Session Type(s): Panel
Starts: Saturday, Aug. 20 2:00 PM (Eastern)
Ends: Saturday, Aug. 20 3:00 PM (Eastern)
Students of color, and in particular Black students, tend to borrow student loans in higher amounts than their peers and borrow more frequently. This is the legacy of the historic and ongoing systemic racism that has created a persistent racial wealth gap, leaving Black and Latino students with less family wealth to draw upon as they pursue their degrees. And after graduation, the disparate impact persists. Almost half of Black graduates owe more on their undergraduate student loans four years after graduation than they did when they received their degree. During this panel, experts on student lending will discuss the student loan crisis—how we got here, the effects on Black wealth in particular, and how to fix it.
Darrick Hamilton is a pioneer and internationally recognized scholar in the field of stratification economics, which fuses social science methods to examine the causes, consequences and remedies of racial, gender, ethnic, tribal, nativity, etc. inequality in education, economic and health outcomes. This work involves crafting and implementing innovative routes and policies that break down social hierarchy, empower people, and move society towards greater equity, inclusion, and civic participation.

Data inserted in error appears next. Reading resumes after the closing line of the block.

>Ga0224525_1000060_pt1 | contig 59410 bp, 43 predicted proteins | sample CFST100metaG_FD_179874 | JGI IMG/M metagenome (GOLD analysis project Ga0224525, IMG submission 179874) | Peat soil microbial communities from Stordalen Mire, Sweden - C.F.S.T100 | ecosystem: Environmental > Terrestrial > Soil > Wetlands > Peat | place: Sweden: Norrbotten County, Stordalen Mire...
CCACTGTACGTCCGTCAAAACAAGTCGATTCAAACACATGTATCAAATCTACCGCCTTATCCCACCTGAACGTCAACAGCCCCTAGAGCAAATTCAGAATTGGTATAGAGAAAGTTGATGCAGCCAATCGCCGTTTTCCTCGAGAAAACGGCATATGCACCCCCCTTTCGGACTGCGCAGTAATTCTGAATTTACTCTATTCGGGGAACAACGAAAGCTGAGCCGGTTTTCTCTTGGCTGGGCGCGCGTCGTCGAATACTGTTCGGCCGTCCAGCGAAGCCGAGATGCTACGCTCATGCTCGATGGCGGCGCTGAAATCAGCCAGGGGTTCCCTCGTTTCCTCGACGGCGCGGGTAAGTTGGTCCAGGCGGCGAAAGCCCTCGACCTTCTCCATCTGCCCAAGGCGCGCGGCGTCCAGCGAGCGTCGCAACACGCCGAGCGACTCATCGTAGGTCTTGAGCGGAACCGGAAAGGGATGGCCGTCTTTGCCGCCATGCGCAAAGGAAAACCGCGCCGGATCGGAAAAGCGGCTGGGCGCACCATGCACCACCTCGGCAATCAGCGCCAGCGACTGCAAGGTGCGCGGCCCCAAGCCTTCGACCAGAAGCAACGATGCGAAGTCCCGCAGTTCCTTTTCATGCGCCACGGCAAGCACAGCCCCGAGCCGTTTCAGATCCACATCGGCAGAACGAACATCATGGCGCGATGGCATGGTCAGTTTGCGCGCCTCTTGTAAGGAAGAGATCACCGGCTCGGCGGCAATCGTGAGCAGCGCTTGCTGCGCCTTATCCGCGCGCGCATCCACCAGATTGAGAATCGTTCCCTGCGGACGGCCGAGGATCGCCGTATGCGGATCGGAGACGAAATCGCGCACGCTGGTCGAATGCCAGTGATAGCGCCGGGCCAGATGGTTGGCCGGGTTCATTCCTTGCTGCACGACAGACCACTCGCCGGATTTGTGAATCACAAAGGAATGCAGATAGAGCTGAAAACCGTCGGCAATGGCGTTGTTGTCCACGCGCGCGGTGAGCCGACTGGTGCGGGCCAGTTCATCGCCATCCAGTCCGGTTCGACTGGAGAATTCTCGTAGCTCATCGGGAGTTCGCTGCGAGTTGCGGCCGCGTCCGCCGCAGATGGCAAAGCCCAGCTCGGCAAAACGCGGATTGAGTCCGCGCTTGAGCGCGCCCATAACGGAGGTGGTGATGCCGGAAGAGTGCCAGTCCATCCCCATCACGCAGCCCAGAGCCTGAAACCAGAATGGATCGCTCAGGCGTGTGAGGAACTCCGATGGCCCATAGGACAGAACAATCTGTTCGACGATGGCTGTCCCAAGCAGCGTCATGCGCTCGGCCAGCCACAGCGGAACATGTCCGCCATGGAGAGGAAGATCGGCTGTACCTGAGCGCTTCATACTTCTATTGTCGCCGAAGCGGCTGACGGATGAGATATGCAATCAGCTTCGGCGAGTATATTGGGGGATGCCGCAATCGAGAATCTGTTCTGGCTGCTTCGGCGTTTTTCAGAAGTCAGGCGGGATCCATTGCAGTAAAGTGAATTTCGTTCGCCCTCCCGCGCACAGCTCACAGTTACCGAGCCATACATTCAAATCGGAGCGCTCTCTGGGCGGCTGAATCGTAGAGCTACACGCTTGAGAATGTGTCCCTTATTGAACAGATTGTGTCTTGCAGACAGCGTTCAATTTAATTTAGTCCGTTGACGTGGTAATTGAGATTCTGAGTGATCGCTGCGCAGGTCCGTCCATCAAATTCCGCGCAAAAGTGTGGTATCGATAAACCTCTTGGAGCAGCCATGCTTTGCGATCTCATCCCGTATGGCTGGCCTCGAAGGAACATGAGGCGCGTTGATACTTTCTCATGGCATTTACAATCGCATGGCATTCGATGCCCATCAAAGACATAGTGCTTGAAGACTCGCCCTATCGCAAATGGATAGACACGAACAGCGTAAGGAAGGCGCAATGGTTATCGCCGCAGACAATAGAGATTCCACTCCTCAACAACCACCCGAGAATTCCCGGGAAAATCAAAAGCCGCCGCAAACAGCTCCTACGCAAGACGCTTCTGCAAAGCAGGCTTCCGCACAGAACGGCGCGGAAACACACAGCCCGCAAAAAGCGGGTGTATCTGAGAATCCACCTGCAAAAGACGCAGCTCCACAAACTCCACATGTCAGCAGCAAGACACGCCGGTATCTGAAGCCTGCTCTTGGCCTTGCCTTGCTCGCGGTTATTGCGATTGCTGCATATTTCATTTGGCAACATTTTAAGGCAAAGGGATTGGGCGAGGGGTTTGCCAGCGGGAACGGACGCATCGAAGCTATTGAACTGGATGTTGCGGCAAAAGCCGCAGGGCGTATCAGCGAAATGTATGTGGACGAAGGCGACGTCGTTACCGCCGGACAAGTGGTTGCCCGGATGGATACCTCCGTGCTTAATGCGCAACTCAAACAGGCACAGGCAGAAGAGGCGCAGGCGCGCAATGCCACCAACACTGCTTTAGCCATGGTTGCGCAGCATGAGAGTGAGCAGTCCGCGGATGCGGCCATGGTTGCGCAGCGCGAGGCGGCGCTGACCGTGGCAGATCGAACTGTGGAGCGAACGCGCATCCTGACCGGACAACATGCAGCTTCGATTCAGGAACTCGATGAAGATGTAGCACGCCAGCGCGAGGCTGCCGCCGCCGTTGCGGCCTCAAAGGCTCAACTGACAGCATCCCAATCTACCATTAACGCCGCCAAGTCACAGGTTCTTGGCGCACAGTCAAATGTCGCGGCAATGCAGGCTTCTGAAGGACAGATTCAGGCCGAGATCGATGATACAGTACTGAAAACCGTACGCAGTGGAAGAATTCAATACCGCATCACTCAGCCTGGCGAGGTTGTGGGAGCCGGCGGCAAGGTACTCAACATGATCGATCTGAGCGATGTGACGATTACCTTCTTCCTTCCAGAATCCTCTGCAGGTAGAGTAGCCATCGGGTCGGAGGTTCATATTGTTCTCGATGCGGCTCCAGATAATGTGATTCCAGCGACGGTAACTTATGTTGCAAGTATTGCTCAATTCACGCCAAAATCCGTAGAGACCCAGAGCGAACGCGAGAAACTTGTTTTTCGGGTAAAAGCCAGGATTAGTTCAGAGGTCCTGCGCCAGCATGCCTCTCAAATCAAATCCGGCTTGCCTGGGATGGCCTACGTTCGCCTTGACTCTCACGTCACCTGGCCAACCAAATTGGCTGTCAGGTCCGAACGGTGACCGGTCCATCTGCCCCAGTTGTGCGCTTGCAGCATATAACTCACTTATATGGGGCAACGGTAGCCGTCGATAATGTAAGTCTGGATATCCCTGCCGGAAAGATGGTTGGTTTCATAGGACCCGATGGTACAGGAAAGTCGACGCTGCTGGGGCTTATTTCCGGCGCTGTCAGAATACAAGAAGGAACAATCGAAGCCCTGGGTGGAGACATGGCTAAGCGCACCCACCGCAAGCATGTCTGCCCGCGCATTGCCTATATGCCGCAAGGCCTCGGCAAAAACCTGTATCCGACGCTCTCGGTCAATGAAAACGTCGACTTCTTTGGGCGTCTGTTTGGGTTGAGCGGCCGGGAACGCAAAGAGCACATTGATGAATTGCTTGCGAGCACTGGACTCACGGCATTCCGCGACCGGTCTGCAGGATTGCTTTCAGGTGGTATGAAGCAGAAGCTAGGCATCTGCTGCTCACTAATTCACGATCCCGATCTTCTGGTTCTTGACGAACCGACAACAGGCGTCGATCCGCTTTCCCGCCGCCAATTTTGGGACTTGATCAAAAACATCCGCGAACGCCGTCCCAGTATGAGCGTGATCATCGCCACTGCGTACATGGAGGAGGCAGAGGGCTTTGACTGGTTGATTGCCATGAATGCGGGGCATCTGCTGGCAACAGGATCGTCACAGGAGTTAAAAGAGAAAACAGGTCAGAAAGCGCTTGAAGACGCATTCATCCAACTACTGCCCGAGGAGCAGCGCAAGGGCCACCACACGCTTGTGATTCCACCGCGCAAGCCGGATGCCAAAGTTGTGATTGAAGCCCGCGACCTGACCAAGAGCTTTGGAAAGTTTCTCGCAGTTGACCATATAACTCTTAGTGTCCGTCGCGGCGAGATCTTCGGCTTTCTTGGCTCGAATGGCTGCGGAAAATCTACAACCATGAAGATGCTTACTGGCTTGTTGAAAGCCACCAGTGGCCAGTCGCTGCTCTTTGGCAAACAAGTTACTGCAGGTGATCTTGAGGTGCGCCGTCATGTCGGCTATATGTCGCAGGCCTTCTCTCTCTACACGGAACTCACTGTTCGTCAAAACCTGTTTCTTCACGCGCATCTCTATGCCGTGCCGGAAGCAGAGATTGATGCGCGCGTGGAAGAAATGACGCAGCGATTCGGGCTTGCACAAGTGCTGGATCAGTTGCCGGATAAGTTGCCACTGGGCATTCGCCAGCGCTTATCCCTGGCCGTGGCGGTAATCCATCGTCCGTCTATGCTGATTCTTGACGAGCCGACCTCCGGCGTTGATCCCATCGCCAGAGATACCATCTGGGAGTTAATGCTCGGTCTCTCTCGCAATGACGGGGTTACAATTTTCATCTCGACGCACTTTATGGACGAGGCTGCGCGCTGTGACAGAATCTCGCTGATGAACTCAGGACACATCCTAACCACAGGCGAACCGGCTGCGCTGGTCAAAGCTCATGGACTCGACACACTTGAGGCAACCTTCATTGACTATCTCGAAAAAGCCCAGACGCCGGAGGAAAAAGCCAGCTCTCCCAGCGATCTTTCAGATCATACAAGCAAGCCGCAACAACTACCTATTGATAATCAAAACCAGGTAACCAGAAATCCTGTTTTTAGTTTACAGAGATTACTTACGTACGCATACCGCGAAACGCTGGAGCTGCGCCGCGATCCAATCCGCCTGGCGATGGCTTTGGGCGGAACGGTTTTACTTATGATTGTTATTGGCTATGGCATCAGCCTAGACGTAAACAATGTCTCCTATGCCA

Professor Hamilton’s scholarship and practice aligns closely with the work and objectives of the John Glenn College of Public Affairs and The Ohio State University’s Kirwan Institute for the Study of Race and Ethnicity. In addition to serving as Kirwan’s executive director, Professor Hamilton holds a primary faculty appointment in the Glenn College of Public Affairs, with courtesy appointments in the departments of economics and sociology in the College of Arts and Sciences.
Professor Hamilton was born and raised in the Bedford Stuyvesant section of Brooklyn, NY. He is a graduate of Oberlin College and earned a PhD in economics from the University of North Carolina; he completed postdoctoral appointments at the University of Michigan and Yale University, respectively. He is frequently cited in the media, consults with various public official and serves as an advisor to several nonprofit organizations.